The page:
Then, one day, we spent two hours together. The evening was chilly. Normally I would have gone home, but I didn’t. Neither did he. We just… stayed. Talked, joked, hung out.

A fellow dog walker asked us if we were married. Alarm bells went off. I thought of Nige and a quiet guilt nagged at me. This had become a secret.

Over the following days, I obsessed over K, wondering whether I’d see him. I was confused – I wasn’t attracted to this man physically, yet I was getting off on the idea that he liked me.

Here’s what I don’t want you to know:

I started walking Molly past his house, hoping to ‘accidentally’ bump into him.

I ‘coincidentally’ walked the dog at the time he walked his – 6pm. I felt disappointed each time I didn’t see him.

I thought about him a lot. At work, on the way to work, on the way home, at home, in the morning, whilst walking, while spending time with Nige.

He even came to mind while my husband and I were having sex. I mentally ejected him from my thoughts – I wasn’t even attracted to him, after all, and I had never fantasised about anyone else while being intimate with Nige.

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The cumulative impact of these behaviours – these secrets – on my sense of integrity was indubitable.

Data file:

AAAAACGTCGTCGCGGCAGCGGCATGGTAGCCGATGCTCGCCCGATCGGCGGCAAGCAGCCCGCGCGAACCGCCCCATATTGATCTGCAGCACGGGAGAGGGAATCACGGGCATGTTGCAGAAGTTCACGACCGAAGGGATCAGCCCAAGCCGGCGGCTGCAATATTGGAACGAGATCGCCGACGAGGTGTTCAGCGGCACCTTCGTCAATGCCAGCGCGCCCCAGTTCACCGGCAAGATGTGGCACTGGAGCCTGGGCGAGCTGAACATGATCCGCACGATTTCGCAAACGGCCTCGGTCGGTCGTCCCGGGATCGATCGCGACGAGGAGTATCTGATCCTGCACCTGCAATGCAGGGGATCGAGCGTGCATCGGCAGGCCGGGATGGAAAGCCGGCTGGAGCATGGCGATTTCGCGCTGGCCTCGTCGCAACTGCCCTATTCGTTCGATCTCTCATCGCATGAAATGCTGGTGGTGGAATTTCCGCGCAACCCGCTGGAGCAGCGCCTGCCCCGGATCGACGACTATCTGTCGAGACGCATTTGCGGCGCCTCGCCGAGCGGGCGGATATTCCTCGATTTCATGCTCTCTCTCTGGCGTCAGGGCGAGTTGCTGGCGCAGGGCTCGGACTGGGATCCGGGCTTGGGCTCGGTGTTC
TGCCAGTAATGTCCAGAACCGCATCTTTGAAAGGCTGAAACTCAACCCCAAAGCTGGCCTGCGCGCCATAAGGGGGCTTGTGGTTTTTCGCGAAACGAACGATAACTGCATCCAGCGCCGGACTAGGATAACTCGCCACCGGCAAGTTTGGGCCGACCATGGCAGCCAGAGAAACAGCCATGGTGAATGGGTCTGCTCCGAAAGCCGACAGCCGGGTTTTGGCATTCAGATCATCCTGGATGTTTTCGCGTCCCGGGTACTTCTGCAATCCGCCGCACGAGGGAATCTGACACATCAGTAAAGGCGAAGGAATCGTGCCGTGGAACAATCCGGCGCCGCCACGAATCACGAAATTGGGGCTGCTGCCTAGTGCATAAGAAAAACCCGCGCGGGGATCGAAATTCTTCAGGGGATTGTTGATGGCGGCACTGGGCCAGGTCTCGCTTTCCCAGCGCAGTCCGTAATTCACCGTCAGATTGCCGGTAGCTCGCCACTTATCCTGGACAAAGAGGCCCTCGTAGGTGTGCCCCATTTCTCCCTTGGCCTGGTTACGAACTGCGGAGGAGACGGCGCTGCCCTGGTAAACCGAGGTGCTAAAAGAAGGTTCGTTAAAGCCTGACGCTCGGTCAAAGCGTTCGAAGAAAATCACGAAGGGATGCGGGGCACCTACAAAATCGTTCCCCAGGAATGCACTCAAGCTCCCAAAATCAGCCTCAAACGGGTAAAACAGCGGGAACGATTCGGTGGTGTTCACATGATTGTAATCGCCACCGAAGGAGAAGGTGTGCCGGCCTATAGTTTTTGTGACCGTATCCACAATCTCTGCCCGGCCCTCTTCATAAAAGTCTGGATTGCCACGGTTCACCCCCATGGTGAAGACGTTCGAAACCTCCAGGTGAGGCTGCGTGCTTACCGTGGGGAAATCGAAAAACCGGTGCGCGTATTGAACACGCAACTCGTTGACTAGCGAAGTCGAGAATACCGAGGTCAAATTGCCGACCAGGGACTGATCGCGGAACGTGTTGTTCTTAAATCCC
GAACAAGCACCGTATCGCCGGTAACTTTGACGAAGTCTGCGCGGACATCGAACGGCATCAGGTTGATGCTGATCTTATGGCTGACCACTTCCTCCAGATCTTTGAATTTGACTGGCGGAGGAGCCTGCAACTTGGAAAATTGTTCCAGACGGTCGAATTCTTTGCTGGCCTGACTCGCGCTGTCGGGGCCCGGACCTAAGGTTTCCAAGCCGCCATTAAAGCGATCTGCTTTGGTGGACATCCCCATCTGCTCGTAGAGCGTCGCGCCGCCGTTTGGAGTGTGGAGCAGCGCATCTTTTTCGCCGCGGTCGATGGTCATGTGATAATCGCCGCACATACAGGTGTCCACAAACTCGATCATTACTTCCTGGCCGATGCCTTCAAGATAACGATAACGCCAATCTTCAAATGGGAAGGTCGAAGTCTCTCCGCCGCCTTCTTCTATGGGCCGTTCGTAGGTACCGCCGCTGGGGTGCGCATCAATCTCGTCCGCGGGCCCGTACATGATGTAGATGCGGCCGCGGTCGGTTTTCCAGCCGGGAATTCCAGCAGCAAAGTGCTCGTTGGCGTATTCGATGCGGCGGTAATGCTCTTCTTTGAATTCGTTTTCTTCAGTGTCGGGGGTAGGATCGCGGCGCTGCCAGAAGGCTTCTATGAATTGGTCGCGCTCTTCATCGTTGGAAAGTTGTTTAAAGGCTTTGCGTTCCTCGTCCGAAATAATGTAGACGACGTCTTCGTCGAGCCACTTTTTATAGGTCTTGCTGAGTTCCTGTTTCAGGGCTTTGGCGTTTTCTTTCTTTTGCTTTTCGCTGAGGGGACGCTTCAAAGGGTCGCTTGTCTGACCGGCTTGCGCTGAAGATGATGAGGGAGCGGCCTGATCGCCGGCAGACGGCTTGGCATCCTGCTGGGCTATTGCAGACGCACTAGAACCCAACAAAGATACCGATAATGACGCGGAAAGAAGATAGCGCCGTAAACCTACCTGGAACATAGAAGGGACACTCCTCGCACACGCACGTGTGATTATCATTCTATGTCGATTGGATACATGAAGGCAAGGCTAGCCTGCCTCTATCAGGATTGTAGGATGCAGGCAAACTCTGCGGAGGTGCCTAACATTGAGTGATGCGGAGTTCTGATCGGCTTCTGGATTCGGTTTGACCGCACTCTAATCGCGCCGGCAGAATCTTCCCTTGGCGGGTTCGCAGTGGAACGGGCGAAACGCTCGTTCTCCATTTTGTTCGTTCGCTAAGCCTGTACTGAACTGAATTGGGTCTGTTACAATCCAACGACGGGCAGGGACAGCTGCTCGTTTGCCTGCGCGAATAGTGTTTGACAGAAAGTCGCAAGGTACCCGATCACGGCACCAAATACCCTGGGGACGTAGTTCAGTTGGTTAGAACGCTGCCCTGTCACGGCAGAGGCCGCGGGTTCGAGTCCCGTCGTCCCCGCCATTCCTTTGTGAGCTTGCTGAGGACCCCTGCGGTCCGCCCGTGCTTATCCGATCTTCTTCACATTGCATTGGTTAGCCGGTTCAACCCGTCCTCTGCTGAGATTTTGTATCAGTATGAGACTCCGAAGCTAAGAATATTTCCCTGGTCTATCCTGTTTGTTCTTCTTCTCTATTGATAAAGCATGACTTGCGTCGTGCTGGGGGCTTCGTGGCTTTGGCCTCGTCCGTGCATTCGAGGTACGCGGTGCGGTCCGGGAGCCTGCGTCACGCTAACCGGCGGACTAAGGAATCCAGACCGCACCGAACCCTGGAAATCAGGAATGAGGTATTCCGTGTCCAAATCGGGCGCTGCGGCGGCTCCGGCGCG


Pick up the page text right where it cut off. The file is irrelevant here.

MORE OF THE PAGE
I felt guilty and ashamed of myself.

I also felt scared: Taking the next step felt so… easy. So close. I knew that I could up the ante just a little bit and find myself in deep waters.

“It frightened me that my hunger for a cheap thrill had the power to overshadow the vows I took on March 16th 2012.”

It frightened me that my hunger for a cheap thrill had the power to overshadow the vows I took on March 16th, 2012. To throw away the trust, intimacy and love that we’d worked so hard to build felt unnervingly easy, so easy to throw away.

Part of me was actively fuelling the obsession. Part of me wanted to cheat.

What was happening in my marriage, that this might be sparked?

Little things. Things that simply needed communicating about. Nothing drastic – honestly.